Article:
Praise for Echoes of Kansas Past
Jack and Mollie's adventures across Kansas history through their time machine will enrapture readers as they read about many places and faces from the the Sunflower State's past. Jan Pope, retired teacher, Blue Rapids, KS

My brother, Dayton, and I like the chapter, "Ancient Bones" best because Grandpa and Grandma own that land. I love to go there and hunt for fossils and think about how it once looked. Conlee Hugunin, 5th grade, Phillipsburg, KS

My father was Dave Strait. I was just a boy, but I vividly remember the POWs arriving by rail car, the camp, and Walter coming to our house for dinner. Bill Strait, Denver, CO

Echoes of Kansas Past is a must read for anyone with any ties to Kansas. I have lived here my whole life and learned countless things as Jack and Mollie travel throughout
Kansas. This should be a must read for all children in school. Eunice's ability to bring the past to life makes this book stand out from any other book that tries to explain the past. Mollie Purcell, Salina, KS

When my mother was a child, she gathered "weeds" for Indian John. We still put flowers on his grave every Memorial Day. Bertha Morgison, Lawrence, KS

My grandfather, who spoke German, worked at the POW camp. and made several life-long friends among the prisoners. I have a carving of a small wood dog one of them made for my grandfather. I wonder if it's a carving of Mary Sunshine. I am sending the book to my granddaughter in England. Mary Beth Boyd, Norton, KS


Trapped! A story of the girl with the Donner Party
Chapter 12
Boiled Hides

A light snow fell on New Year's Day.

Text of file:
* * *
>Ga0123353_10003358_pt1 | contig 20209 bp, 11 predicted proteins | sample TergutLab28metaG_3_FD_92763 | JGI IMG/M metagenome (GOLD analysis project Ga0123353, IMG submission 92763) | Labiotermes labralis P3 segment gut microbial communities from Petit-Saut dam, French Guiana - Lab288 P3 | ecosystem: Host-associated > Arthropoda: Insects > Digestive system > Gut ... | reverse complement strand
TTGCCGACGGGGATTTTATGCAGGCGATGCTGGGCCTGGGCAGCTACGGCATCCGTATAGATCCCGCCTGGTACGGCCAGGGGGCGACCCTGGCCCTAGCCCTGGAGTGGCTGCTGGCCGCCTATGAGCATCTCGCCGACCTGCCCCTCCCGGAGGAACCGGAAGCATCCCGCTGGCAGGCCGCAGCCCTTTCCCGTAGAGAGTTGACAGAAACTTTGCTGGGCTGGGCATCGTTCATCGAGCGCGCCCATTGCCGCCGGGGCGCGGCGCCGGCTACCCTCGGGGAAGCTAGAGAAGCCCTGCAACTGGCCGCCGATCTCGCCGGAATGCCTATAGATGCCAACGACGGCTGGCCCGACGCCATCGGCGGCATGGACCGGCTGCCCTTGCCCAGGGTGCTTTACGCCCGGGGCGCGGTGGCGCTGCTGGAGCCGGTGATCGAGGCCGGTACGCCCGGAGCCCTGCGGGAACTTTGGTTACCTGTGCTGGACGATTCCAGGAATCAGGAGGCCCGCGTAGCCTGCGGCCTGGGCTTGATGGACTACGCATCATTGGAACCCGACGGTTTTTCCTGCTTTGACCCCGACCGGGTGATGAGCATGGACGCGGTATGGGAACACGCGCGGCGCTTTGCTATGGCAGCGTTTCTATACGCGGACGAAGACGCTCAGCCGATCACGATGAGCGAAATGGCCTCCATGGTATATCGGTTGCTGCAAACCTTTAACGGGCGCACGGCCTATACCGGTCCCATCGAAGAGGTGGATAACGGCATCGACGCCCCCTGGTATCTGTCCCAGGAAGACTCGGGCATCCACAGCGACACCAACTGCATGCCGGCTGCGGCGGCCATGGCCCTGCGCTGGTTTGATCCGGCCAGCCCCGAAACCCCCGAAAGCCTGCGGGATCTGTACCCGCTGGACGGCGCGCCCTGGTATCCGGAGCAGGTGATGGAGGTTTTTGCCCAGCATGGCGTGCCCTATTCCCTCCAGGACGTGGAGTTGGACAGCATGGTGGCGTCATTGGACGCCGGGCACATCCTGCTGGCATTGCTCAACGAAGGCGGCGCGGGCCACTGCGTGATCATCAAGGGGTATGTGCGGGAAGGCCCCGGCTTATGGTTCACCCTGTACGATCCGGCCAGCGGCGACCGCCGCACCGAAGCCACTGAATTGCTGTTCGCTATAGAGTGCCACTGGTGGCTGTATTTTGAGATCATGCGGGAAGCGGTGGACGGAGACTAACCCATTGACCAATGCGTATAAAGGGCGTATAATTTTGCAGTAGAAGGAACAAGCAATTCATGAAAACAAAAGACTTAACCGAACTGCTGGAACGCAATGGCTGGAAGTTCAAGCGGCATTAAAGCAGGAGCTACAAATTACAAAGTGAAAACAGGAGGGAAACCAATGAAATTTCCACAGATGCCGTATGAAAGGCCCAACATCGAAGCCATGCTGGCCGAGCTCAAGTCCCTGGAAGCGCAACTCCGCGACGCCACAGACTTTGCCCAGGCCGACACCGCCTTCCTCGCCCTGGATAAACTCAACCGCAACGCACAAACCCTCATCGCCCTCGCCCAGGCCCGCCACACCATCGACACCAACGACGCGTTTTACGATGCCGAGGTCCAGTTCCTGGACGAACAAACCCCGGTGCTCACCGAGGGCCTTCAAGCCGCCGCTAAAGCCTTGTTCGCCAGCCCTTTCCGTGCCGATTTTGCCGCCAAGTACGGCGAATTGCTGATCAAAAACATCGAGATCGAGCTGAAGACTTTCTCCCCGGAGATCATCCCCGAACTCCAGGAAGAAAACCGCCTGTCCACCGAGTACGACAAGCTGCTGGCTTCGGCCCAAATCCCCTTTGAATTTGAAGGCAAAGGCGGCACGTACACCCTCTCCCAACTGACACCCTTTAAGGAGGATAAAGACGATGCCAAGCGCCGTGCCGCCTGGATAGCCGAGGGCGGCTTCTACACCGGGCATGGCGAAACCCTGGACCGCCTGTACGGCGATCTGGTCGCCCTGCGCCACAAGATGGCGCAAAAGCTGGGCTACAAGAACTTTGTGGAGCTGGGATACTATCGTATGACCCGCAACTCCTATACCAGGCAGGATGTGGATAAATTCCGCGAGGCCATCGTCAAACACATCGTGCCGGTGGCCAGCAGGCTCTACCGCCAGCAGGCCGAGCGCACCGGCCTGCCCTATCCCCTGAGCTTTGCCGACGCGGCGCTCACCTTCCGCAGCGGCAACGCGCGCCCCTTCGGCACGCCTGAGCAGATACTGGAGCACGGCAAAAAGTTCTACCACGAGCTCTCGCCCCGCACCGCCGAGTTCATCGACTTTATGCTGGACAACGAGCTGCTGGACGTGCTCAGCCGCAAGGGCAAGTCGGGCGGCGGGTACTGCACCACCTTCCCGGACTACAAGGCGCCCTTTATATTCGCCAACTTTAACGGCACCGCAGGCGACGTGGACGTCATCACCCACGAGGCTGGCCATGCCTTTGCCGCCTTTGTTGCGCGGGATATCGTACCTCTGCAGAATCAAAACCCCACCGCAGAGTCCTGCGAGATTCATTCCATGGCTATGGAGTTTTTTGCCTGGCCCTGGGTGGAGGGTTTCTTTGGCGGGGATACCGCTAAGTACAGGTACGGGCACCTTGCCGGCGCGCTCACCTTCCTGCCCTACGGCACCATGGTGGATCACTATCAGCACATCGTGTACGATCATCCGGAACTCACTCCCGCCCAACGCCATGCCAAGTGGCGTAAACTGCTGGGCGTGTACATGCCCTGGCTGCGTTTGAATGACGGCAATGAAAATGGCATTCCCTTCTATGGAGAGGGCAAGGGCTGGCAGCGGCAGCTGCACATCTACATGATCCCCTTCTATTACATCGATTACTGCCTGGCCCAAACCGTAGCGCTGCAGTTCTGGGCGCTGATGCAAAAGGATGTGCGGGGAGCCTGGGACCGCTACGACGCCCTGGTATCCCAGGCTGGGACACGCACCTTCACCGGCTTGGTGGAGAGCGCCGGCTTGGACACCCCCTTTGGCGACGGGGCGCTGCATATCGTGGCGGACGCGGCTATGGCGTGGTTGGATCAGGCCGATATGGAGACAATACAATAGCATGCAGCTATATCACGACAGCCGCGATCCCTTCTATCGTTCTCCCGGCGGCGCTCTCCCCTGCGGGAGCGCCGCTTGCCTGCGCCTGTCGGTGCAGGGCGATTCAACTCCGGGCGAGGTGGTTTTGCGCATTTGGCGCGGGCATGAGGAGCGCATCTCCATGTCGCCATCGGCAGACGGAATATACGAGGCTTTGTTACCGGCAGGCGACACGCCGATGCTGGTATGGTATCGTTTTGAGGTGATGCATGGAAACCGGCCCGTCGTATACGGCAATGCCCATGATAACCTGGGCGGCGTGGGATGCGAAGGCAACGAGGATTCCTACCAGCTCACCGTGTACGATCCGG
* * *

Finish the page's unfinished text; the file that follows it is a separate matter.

The next day, Mama said to Milt, "If I would try to walk out of here, will you go with me?"
Milt hesitated only a moment before answering. "Yes, Ma," he said. "Yes, I would go with you."
"Eliza must go too," Mama said. "She's weak, I know, but she has to go. and Virginia..." she turned to her. "You must go too, dear."
"I will, Mama."
"Can't I go too, Mama?" Patty's little face was anxious.
"No, dear. You're too small and we'll have to hurry to find Papa."
Virginia looked at her mother in alarm. "But who..." she began.
"I'll see if someone will take them in," Mama said. "Of course, they can't stay alone."
"You will find Papa?" Jimmy's voice held wonder as if he could not imagine anyone ever finding Papa again.
Beside him, Tommy stared up at Mama, his lips trembling.
"Yes, Jimmy, dear," Mama said, sitting down on the bed and lifting Tommy up in her arms. "We'll find Papa and send him back to take you all away from here."
"All right, Mama," Jimmy said. "Me and Tommy can wait."
"I can wait too," Patty said, but her dark eyes glistened with unshed tears.